Habitat Happenings – Nebraska’s Grasslands Under Threat
Did you know that cattle out number people 4:1 in Nebraska? The livestock industry powers Nebraska’s agriculture economy with $6.5 billion in cattle sales annually. Thousands of family ranches manage the vibrant grasslands found throughout Nebraska. These operations recognize that without management of their grassland their ranches will not remain profitable. This has helped instill tremendous land stewardship in these individuals.
Unfortunately, eastern red cedar trees are spreading at an unprecedented rate across Nebraska’s grasslands and threatening the economic profitability of this industry. These trees can live upwards of 75 years and can produce thousands of seeds each year which are then spread across the grasslands by birds and other animals. Since 1990 eastern red cedars have spread at a significantly higher rate today compared to the past because as more acres are encroached the seed source significantly increases. The increase in eastern red cedar ’s leads to a decrease in grass and hay needed for the cattle food source. It is estimated that 7.5 million acres are at risk in the near term to woody invasion. In 2019, this invasion resulted in a loss of over 530,000 tons of herbaceous productivity. The September 2021 United States Department of Agriculture estimate for “good” forage grade grass/hay ranged from $125 - $145 per ton. This productivity loss translates to a $76.9 million dollar annual loss in revenue for just the grass/hay production. The full economic impact including beef production is estimated to exceed $150 million annually.
The invasion of grasslands by eastern red cedar and other woody species not only negatively impacts ranchers bottom line it can also have tremendous impacts on grassland birds like pheasants, prairie chickens, and Western Meadowlarks. A recent A recent analysis by Cornell University highlighted that grassland birds have been particularly impacted with 59% of species experiencing population declines. Grassland bird populations have fallen by 53% since 1970, the steepest decline of all grassland species. Western Meadowlarks experienced some of the steepest declines with a 25% decline in population over the last 55 years. As the amount of eastern red cedar increases, diversity of grassland bird species decreases. Even at one to two trees per acre, eastern red cedar can negatively affect habitat use. This low-density infestation is especially problematic for area-sensitive species like Greater Prairie Chicken and Sharp-tailed Grouse. These species require thousands of acres of grasslands in a localized area. As portions of the landscape become overrun by eastern red cedar these species will no longer be found.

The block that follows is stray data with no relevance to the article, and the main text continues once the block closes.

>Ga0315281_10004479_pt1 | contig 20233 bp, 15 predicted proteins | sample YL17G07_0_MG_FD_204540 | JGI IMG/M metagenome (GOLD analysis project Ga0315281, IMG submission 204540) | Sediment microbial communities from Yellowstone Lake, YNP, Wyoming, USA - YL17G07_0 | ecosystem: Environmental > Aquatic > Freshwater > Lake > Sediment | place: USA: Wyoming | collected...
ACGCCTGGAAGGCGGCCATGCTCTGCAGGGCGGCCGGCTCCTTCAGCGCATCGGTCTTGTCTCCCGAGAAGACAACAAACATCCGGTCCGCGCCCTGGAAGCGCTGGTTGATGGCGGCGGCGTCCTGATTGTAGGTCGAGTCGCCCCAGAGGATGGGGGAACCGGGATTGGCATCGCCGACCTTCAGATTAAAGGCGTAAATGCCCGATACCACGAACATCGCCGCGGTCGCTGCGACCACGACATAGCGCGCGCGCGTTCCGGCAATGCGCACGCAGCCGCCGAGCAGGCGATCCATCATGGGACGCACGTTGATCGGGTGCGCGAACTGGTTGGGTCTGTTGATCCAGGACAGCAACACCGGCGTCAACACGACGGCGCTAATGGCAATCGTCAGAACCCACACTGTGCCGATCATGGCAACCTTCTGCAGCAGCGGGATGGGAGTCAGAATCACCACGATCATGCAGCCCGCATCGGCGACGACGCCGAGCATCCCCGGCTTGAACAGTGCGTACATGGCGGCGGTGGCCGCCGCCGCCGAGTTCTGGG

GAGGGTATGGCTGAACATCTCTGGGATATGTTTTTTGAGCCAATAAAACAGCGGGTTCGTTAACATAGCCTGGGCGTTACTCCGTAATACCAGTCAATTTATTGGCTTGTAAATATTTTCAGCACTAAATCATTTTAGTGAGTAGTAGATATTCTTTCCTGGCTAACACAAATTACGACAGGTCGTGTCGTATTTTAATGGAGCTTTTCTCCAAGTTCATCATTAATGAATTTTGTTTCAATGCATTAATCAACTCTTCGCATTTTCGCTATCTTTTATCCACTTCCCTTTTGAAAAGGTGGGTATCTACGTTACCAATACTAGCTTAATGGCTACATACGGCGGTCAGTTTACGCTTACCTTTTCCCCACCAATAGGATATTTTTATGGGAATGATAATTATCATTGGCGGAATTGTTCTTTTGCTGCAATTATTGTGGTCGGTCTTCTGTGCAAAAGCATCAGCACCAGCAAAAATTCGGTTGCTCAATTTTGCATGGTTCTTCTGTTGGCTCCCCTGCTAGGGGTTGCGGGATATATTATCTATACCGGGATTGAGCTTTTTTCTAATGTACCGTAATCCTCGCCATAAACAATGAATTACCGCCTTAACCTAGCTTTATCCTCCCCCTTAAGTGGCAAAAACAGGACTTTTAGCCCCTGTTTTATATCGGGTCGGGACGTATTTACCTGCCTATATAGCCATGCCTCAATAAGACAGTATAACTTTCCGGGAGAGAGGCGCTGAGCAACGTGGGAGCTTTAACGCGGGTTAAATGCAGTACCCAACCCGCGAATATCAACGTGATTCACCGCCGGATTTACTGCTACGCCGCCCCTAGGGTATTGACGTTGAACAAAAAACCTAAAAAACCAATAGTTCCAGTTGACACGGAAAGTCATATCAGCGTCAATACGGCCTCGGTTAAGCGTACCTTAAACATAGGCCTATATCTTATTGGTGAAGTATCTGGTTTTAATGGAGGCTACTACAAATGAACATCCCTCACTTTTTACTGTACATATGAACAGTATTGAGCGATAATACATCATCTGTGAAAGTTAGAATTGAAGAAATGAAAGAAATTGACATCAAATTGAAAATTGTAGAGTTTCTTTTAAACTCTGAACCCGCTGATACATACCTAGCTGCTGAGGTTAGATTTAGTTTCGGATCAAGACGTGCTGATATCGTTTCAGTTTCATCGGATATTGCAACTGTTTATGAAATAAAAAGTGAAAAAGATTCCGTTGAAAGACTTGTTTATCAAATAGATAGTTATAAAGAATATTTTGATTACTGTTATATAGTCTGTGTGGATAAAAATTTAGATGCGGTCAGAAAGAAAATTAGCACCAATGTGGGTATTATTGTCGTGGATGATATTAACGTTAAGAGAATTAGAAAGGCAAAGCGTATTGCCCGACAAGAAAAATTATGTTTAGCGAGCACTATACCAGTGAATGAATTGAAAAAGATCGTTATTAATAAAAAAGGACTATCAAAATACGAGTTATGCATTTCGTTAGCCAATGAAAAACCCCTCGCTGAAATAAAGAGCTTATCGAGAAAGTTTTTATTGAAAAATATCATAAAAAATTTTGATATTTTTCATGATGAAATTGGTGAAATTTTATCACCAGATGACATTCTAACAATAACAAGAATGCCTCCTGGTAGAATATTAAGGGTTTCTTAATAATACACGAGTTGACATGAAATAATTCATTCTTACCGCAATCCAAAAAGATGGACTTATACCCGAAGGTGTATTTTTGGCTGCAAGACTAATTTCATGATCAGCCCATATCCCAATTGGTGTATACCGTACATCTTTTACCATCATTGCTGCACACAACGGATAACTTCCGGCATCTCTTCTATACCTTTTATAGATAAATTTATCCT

Help is on the way! The Rainwater Basin Joint Venture Partners including Ducks Unlimited, Natural Resources Conservation Service, multiple Natural Resources Districts, Nebraska Game and Parks Commission, Pheasants Forever, The Nature Conservancy, U.S. Fish and Wildlife Service, U.S. Forest Service, and many others are leveraging resources to help landowners address eastern red cedar encroachment. Many methods are being implemented including mechanical removal, prescribed fire, and chemical application.